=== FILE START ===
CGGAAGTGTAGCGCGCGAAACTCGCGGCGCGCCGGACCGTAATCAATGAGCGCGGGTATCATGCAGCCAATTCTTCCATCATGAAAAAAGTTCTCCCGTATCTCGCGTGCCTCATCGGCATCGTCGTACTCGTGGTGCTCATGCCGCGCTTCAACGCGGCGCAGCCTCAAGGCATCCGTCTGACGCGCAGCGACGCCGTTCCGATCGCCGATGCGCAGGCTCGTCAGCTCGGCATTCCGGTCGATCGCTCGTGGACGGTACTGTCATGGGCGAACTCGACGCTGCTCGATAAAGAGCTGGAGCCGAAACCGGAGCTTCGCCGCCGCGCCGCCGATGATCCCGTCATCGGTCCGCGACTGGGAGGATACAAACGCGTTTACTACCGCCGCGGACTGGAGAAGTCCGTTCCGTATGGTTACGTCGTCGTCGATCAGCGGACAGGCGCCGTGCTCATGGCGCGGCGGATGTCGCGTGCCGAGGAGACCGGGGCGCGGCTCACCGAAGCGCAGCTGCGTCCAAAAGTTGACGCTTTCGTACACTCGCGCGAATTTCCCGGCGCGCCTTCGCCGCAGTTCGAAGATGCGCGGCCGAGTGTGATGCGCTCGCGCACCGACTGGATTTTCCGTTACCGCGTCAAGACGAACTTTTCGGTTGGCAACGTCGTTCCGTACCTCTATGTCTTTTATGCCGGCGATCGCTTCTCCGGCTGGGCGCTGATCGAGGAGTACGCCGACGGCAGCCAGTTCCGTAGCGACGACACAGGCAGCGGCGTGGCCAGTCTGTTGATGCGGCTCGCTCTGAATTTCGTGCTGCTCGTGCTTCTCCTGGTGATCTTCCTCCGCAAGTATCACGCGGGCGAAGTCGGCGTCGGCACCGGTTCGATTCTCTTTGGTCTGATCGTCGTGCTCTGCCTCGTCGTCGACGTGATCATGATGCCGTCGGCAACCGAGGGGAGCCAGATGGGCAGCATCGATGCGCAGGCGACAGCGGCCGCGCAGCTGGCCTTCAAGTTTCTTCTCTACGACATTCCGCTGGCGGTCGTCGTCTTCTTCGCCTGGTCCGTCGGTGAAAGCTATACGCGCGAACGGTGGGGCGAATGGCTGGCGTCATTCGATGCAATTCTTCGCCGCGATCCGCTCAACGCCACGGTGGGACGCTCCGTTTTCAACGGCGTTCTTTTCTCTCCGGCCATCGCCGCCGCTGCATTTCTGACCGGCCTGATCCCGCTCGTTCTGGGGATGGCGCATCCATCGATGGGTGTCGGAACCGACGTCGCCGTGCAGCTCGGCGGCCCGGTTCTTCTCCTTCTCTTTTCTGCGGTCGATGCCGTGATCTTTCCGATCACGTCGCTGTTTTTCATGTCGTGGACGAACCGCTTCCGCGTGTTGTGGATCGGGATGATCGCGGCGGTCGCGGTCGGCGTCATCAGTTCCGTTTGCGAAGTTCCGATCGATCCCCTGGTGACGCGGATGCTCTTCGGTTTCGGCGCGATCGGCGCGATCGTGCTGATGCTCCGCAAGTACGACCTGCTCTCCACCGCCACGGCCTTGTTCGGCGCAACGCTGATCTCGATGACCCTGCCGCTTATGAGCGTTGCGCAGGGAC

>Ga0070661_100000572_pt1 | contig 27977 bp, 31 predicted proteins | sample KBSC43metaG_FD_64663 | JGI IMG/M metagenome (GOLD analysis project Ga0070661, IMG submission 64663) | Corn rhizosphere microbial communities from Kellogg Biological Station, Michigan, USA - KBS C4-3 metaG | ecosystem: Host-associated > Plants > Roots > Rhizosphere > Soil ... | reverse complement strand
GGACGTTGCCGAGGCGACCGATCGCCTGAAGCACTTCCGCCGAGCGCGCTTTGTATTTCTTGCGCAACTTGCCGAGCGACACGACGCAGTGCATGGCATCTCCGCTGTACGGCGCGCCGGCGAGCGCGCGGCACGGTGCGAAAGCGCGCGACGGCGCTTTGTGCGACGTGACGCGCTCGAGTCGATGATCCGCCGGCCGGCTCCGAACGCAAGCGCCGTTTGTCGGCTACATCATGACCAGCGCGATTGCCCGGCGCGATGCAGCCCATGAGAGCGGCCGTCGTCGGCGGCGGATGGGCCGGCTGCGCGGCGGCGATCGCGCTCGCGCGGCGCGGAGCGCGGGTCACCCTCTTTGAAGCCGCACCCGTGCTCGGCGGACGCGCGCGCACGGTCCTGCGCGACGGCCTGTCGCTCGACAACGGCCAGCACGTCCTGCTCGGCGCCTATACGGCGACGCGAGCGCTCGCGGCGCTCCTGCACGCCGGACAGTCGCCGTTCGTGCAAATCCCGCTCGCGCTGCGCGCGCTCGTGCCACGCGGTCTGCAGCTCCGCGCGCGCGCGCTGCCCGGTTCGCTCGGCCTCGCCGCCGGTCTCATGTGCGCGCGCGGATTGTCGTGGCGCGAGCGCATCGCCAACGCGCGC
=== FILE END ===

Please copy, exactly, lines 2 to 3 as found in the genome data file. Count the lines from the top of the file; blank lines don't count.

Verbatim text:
>Ga0070661_100000572_pt1 | contig 27977 bp, 31 predicted proteins | sample KBSC43metaG_FD_64663 | JGI IMG/M metagenome (GOLD analysis project Ga0070661, IMG submission 64663) | Corn rhizosphere microbial communities from Kellogg Biological Station, Michigan, USA - KBS C4-3 metaG | ecosystem: Host-associated > Plants > Roots > Rhizosphere > Soil ... | reverse complement strand
GGACGTTGCCGAGGCGACCGATCGCCTGAAGCACTTCCGCCGAGCGCGCTTTGTATTTCTTGCGCAACTTGCCGAGCGACACGACGCAGTGCATGGCATCTCCGCTGTACGGCGCGCCGGCGAGCGCGCGGCACGGTGCGAAAGCGCGCGACGGCGCTTTGTGCGACGTGACGCGCTCGAGTCGATGATCCGCCGGCCGGCTCCGAACGCAAGCGCCGTTTGTCGGCTACATCATGACCAGCGCGATTGCCCGGCGCGATGCAGCCCATGAGAGCGGCCGTCGTCGGCGGCGGATGGGCCGGCTGCGCGGCGGCGATCGCGCTCGCGCGGCGCGGAGCGCGGGTCACCCTCTTTGAAGCCGCACCCGTGCTCGGCGGACGCGCGCGCACGGTCCTGCGCGACGGCCTGTCGCTCGACAACGGCCAGCACGTCCTGCTCGGCGCCTATACGGCGACGCGAGCGCTCGCGGCGCTCCTGCACGCCGGACAGTCGCCGTTCGTGCAAATCCCGCTCGCGCTGCGCGCGCTCGTGCCACGCGGTCTGCAGCTCCGCGCGCGCGCGCTGCCCGGTTCGCTCGGCCTCGCCGCCGGTCTCATGTGCGCGCGCGGATTGTCGTGGCGCGAGCGCATCGCCAACGCGCGC